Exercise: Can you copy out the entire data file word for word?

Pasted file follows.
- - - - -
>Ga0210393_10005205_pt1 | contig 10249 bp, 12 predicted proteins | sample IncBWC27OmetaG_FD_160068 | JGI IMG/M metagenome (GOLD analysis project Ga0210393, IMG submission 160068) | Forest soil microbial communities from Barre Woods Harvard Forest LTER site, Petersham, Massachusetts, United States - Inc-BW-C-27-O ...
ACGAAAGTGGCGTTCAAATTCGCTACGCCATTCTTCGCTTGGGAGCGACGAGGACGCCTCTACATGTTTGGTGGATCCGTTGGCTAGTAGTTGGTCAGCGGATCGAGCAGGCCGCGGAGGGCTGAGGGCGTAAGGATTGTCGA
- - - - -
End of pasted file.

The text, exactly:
>Ga0210393_10005205_pt1 | contig 10249 bp, 12 predicted proteins | sample IncBWC27OmetaG_FD_160068 | JGI IMG/M metagenome (GOLD analysis project Ga0210393, IMG submission 160068) | Forest soil microbial communities from Barre Woods Harvard Forest LTER site, Petersham, Massachusetts, United States - Inc-BW-C-27-O ...
ACGAAAGTGGCGTTCAAATTCGCTACGCCATTCTTCGCTTGGGAGCGACGAGGACGCCTCTACATGTTTGGTGGATCCGTTGGCTAGTAGTTGGTCAGCGGATCGAGCAGGCCGCGGAGGGCTGAGGGCGTAAGGATTGTCGA